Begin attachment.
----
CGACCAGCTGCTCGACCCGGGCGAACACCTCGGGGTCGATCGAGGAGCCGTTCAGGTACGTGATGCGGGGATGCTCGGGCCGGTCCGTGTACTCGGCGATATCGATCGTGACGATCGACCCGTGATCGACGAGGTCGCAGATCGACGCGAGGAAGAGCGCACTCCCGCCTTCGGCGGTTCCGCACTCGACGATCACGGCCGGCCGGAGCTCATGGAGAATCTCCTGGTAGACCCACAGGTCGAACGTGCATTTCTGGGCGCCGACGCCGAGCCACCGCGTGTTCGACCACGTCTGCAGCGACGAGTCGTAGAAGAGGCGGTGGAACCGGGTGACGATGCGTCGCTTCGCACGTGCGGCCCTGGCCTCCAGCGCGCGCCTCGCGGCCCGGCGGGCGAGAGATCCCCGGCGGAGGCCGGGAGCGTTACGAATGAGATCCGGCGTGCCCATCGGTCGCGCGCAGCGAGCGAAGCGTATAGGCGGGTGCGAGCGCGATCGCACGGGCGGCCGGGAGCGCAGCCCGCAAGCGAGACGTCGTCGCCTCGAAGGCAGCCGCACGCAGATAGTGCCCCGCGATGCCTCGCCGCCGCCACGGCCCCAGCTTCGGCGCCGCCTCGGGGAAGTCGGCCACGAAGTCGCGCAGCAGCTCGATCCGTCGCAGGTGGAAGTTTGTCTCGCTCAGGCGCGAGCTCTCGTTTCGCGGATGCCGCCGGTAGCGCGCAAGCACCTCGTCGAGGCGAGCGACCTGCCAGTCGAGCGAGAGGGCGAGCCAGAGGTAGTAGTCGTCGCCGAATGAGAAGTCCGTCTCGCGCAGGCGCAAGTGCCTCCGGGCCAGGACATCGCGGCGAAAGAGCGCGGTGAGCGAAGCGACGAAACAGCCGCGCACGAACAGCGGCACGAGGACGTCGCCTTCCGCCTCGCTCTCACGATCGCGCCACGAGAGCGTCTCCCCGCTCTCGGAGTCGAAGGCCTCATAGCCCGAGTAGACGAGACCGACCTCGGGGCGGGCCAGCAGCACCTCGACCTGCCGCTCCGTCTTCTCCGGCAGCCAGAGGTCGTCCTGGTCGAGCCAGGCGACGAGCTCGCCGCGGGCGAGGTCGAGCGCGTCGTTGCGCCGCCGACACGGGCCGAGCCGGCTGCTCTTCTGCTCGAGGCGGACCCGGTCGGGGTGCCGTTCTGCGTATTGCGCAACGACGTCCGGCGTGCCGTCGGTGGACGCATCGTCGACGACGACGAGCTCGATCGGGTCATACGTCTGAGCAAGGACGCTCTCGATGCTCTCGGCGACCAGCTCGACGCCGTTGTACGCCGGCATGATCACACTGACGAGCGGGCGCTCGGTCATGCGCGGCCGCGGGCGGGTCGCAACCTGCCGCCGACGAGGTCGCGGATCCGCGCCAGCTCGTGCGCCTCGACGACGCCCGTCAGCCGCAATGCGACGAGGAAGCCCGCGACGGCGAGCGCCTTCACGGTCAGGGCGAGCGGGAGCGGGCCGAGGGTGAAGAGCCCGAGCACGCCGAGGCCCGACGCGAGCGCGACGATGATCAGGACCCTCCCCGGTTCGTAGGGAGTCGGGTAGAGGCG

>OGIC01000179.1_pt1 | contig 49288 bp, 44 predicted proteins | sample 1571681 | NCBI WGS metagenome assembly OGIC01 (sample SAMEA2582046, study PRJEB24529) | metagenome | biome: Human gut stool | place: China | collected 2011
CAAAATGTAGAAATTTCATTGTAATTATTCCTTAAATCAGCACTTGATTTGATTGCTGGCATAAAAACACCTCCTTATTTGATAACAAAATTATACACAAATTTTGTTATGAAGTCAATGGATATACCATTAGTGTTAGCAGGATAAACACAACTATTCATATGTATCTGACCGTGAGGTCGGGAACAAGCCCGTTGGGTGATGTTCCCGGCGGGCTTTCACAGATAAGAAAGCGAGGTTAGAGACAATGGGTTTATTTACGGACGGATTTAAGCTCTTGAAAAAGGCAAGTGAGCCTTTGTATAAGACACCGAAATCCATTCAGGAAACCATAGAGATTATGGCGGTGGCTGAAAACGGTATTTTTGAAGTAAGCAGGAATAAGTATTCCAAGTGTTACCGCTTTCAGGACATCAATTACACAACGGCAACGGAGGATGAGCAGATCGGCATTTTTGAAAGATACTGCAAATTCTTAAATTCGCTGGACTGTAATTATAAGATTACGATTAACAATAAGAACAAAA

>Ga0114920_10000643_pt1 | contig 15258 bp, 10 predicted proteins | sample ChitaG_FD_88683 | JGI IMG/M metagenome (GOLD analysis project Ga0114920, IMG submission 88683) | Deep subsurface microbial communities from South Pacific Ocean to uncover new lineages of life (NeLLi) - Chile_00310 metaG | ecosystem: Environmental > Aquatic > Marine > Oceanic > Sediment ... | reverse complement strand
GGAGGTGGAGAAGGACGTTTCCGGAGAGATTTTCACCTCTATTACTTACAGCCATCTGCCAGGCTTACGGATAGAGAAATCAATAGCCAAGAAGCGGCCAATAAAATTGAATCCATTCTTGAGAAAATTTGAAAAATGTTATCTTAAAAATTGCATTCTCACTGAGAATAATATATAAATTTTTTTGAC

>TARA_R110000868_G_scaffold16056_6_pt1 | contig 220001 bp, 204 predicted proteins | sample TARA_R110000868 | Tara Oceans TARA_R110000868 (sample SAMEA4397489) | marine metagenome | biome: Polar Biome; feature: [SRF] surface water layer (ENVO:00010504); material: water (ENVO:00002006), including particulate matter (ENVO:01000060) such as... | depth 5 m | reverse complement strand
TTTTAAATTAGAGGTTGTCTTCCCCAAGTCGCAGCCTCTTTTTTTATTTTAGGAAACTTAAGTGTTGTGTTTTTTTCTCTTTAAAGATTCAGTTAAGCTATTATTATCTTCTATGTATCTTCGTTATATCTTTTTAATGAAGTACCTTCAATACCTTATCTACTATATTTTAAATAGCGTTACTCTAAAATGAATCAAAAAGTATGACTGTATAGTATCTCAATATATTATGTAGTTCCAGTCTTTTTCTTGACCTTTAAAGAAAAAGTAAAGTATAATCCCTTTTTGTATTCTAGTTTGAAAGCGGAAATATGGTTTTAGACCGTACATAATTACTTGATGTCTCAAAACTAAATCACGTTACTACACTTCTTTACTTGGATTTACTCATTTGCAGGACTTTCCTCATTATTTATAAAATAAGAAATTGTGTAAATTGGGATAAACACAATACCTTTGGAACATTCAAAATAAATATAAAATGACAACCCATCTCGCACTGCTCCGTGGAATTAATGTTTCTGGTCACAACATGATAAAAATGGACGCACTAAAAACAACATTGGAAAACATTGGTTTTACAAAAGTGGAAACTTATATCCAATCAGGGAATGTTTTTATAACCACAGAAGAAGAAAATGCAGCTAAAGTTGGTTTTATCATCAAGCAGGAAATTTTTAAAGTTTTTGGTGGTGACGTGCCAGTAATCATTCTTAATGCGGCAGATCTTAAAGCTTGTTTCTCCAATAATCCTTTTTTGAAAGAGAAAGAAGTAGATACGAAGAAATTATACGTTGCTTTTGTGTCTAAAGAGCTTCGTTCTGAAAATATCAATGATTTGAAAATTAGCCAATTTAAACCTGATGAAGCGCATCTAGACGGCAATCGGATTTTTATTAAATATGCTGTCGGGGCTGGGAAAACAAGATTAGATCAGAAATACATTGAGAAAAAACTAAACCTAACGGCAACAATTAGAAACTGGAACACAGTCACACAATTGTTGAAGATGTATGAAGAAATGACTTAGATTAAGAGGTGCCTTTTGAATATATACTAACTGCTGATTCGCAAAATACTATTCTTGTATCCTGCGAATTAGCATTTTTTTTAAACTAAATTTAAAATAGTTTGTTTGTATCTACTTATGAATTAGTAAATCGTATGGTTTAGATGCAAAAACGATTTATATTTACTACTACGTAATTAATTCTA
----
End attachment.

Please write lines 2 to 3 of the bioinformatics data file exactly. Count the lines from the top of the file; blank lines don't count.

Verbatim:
>OGIC01000179.1_pt1 | contig 49288 bp, 44 predicted proteins | sample 1571681 | NCBI WGS metagenome assembly OGIC01 (sample SAMEA2582046, study PRJEB24529) | metagenome | biome: Human gut stool | place: China | collected 2011
CAAAATGTAGAAATTTCATTGTAATTATTCCTTAAATCAGCACTTGATTTGATTGCTGGCATAAAAACACCTCCTTATTTGATAACAAAATTATACACAAATTTTGTTATGAAGTCAATGGATATACCATTAGTGTTAGCAGGATAAACACAACTATTCATATGTATCTGACCGTGAGGTCGGGAACAAGCCCGTTGGGTGATGTTCCCGGCGGGCTTTCACAGATAAGAAAGCGAGGTTAGAGACAATGGGTTTATTTACGGACGGATTTAAGCTCTTGAAAAAGGCAAGTGAGCCTTTGTATAAGACACCGAAATCCATTCAGGAAACCATAGAGATTATGGCGGTGGCTGAAAACGGTATTTTTGAAGTAAGCAGGAATAAGTATTCCAAGTGTTACCGCTTTCAGGACATCAATTACACAACGGCAACGGAGGATGAGCAGATCGGCATTTTTGAAAGATACTGCAAATTCTTAAATTCGCTGGACTGTAATTATAAGATTACGATTAACAATAAGAACAAAA